The state’s constitution requires lawmakers to enact a budget that’s balanced for two years. Johnson said the Legislature and governor need to start looking at the projected impact beyond the required two years of balance — which would make it harder to settle for short-term fixes.
State leaders, rather than being stuck in crisis mode year after year because of recurring deficits, could actually focus on needed reforms in state government if the budget is stabilized in a lasting way, he said.
“Minnesota can start thinking, ‘Where do we invest for a better future?’ I really think that’s the issue of this session.”
Beyond budget balancing, Johnson said there are some projects District 19A desperately needs. Expanding Highway 14 to four lanes all the way from Rochester to New Ulm is a top priority with a special focus on the stretch of two-lane between North Mankato and New Ulm that has been the site of numerous fatal accidents.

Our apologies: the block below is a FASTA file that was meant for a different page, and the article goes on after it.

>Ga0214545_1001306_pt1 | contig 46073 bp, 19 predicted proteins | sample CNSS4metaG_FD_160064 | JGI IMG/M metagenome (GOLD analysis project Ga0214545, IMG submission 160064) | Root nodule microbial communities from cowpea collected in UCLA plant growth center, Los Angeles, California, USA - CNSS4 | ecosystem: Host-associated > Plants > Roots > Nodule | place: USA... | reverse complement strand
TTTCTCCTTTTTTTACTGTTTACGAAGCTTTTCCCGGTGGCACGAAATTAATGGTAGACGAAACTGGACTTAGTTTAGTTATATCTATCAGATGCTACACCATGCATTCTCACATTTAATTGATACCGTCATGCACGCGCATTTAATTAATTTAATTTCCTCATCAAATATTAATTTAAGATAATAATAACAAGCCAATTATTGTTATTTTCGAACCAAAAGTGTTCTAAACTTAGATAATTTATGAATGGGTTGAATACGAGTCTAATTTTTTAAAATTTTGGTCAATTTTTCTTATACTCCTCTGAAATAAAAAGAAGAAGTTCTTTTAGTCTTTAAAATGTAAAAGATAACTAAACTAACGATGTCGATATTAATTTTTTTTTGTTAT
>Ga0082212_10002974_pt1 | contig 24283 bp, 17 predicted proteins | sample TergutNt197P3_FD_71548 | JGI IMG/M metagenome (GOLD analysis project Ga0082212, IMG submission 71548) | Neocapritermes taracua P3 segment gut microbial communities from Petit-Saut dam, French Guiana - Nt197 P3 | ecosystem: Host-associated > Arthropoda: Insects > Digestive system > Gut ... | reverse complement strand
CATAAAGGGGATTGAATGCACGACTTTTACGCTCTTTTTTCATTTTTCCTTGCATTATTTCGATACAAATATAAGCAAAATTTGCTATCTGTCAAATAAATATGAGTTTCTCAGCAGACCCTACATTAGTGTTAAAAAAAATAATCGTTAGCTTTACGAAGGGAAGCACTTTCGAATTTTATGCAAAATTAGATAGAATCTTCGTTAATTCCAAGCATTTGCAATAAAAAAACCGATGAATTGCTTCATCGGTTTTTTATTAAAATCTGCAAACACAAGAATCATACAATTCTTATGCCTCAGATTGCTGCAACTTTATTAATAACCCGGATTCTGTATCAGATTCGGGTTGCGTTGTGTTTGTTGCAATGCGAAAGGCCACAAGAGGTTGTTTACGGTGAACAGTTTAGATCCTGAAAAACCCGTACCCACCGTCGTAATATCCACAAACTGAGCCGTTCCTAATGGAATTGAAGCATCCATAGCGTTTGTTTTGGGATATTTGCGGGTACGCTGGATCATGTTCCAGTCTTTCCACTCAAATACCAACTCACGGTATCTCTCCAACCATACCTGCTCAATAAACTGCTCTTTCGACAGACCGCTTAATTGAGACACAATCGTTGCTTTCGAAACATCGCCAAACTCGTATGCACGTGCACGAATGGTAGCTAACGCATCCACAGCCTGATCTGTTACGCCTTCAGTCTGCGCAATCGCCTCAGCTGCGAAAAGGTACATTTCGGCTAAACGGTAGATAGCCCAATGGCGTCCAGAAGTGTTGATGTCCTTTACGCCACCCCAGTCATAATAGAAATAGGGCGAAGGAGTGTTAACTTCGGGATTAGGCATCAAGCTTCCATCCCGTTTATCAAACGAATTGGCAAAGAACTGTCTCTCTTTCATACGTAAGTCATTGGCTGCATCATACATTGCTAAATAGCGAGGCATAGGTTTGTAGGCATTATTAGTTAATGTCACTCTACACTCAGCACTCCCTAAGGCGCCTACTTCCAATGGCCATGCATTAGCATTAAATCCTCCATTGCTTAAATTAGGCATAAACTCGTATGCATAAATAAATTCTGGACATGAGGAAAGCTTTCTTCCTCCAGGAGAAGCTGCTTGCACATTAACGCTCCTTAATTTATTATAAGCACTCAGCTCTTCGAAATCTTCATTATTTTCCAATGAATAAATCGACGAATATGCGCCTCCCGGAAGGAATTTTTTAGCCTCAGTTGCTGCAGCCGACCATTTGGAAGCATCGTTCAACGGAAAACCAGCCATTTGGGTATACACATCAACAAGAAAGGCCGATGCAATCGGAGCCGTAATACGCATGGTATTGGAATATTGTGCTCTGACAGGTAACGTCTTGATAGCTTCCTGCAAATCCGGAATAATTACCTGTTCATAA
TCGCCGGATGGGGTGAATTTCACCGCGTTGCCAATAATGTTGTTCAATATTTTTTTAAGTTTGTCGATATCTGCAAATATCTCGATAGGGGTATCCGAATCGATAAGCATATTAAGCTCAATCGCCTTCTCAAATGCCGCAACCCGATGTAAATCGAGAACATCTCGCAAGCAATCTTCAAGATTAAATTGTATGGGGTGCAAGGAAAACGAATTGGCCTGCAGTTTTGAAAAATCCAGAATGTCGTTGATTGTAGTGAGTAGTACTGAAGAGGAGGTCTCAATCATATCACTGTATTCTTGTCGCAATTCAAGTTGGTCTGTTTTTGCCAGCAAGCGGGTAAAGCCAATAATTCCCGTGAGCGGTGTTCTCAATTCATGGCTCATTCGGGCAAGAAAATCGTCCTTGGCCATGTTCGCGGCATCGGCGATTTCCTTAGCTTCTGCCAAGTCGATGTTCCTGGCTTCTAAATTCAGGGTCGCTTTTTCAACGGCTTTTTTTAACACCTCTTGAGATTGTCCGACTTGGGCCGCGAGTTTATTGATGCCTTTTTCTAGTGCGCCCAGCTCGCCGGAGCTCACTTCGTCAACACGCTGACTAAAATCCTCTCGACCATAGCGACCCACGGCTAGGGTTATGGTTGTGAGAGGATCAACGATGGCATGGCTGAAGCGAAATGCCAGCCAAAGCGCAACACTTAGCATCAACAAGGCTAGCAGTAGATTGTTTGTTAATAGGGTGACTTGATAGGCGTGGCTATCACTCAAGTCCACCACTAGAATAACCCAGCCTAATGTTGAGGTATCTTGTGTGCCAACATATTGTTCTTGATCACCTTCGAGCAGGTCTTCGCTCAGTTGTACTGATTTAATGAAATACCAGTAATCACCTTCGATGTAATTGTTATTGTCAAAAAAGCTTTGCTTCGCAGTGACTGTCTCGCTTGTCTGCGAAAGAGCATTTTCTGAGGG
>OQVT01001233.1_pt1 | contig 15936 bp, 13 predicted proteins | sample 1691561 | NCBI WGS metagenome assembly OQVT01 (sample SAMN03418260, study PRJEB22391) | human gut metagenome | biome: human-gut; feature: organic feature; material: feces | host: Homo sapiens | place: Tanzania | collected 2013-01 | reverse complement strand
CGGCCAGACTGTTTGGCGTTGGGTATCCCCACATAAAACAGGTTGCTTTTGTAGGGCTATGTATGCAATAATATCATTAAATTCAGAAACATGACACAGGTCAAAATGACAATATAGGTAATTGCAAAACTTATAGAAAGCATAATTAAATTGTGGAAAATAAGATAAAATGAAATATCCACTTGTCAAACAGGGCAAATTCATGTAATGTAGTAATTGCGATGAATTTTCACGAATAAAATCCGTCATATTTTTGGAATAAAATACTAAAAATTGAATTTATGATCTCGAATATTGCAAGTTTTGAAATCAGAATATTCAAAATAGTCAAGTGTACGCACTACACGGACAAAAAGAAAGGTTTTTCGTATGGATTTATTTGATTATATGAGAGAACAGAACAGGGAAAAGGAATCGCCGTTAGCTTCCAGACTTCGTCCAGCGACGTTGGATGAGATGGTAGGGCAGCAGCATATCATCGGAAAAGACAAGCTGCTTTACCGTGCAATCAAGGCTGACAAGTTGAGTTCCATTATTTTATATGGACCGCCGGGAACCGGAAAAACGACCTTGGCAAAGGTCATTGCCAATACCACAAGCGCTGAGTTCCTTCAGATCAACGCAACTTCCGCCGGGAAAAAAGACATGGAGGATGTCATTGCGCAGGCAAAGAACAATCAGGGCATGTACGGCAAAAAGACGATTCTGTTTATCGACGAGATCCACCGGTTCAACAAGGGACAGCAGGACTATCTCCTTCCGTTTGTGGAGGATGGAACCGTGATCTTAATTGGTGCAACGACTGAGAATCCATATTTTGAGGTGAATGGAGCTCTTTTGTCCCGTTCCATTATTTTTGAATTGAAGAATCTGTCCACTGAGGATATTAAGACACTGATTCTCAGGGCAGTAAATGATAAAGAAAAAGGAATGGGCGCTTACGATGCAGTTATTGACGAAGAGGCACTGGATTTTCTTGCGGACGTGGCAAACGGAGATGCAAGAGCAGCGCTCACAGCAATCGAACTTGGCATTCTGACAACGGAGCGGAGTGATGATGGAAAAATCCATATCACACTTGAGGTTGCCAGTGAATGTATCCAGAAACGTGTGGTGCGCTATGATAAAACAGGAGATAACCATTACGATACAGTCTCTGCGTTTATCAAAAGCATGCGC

“We as a community collectively suffer those tragedies,” he said. “Enough of that.”
The importance of the corridor for the local economy is also a compelling reason for the upgrade, Johnson said.
He’s similarly adamant about quick construction and remodeling at the St. Peter Regional Treatment Center to eliminate blind spots and other poor design that leaves staff vulnerable when dealing with the mentally ill and dangerous population housed there.
“We ask our neighbors to work there. We put patients in there ... They’re dangerous people, there for a reason. ... And we don’t make it safe.”
Johnson said he would also be supportive of state bonding for Mankato proposals, such as the civic center expansion.
He said he would be a strong advocate for education, from early childhood programs on up, because education is what allows Minnesotans to improve their lot in life. And he would support economic development aimed at young entrepreneurs, particularly joint public-private financing to provide capital for expansion.